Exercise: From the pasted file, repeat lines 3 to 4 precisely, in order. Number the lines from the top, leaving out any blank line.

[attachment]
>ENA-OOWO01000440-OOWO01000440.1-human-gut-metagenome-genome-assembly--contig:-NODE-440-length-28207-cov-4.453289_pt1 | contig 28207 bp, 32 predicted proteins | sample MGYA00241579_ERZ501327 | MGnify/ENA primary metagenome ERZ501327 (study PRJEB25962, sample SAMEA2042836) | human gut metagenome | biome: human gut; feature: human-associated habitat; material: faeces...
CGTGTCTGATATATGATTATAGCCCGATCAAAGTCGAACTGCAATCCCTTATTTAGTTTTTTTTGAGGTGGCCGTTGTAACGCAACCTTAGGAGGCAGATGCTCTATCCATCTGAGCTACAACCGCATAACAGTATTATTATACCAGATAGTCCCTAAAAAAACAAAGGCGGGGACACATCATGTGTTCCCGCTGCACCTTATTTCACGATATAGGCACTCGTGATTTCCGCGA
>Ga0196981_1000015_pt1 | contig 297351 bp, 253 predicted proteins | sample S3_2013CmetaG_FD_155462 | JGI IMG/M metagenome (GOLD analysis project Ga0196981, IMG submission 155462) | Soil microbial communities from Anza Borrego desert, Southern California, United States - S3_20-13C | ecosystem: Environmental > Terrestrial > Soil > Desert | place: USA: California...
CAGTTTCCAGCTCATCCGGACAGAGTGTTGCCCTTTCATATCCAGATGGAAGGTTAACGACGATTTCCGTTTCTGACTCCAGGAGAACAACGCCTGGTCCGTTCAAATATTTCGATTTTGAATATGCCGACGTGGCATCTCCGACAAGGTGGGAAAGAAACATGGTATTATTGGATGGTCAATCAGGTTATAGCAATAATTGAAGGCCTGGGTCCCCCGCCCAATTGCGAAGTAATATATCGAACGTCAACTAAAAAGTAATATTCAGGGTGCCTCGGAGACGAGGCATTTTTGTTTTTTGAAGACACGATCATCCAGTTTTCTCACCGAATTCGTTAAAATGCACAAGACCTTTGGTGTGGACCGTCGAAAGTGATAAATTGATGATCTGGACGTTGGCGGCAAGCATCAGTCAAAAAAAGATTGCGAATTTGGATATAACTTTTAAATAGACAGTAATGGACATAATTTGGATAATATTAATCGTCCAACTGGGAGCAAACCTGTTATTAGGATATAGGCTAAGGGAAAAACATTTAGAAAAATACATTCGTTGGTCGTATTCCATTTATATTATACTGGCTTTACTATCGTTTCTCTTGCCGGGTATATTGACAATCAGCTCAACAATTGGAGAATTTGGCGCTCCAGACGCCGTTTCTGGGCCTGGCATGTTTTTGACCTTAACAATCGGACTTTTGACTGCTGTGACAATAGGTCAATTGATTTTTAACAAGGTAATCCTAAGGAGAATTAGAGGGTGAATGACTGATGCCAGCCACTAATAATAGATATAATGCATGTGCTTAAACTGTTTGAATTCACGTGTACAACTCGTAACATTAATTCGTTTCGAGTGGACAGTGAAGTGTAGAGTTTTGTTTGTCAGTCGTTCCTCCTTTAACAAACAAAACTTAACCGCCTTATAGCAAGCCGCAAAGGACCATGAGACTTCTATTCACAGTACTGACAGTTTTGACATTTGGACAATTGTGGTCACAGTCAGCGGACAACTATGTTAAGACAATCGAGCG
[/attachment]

>Ga0196981_1000015_pt1 | contig 297351 bp, 253 predicted proteins | sample S3_2013CmetaG_FD_155462 | JGI IMG/M metagenome (GOLD analysis project Ga0196981, IMG submission 155462) | Soil microbial communities from Anza Borrego desert, Southern California, United States - S3_20-13C | ecosystem: Environmental > Terrestrial > Soil > Desert | place: USA: California...
CAGTTTCCAGCTCATCCGGACAGAGTGTTGCCCTTTCATATCCAGATGGAAGGTTAACGACGATTTCCGTTTCTGACTCCAGGAGAACAACGCCTGGTCCGTTCAAATATTTCGATTTTGAATATGCCGACGTGGCATCTCCGACAAGGTGGGAAAGAAACATGGTATTATTGGATGGTCAATCAGGTTATAGCAATAATTGAAGGCCTGGGTCCCCCGCCCAATTGCGAAGTAATATATCGAACGTCAACTAAAAAGTAATATTCAGGGTGCCTCGGAGACGAGGCATTTTTGTTTTTTGAAGACACGATCATCCAGTTTTCTCACCGAATTCGTTAAAATGCACAAGACCTTTGGTGTGGACCGTCGAAAGTGATAAATTGATGATCTGGACGTTGGCGGCAAGCATCAGTCAAAAAAAGATTGCGAATTTGGATATAACTTTTAAATAGACAGTAATGGACATAATTTGGATAATATTAATCGTCCAACTGGGAGCAAACCTGTTATTAGGATATAGGCTAAGGGAAAAACATTTAGAAAAATACATTCGTTGGTCGTATTCCATTTATATTATACTGGCTTTACTATCGTTTCTCTTGCCGGGTATATTGACAATCAGCTCAACAATTGGAGAATTTGGCGCTCCAGACGCCGTTTCTGGGCCTGGCATGTTTTTGACCTTAACAATCGGACTTTTGACTGCTGTGACAATAGGTCAATTGATTTTTAACAAGGTAATCCTAAGGAGAATTAGAGGGTGAATGACTGATGCCAGCCACTAATAATAGATATAATGCATGTGCTTAAACTGTTTGAATTCACGTGTACAACTCGTAACATTAATTCGTTTCGAGTGGACAGTGAAGTGTAGAGTTTTGTTTGTCAGTCGTTCCTCCTTTAACAAACAAAACTTAACCGCCTTATAGCAAGCCGCAAAGGACCATGAGACTTCTATTCACAGTACTGACAGTTTTGACATTTGGACAATTGTGGTCACAGTCAGCGGACAACTATGTTAAGACAATCGAGCG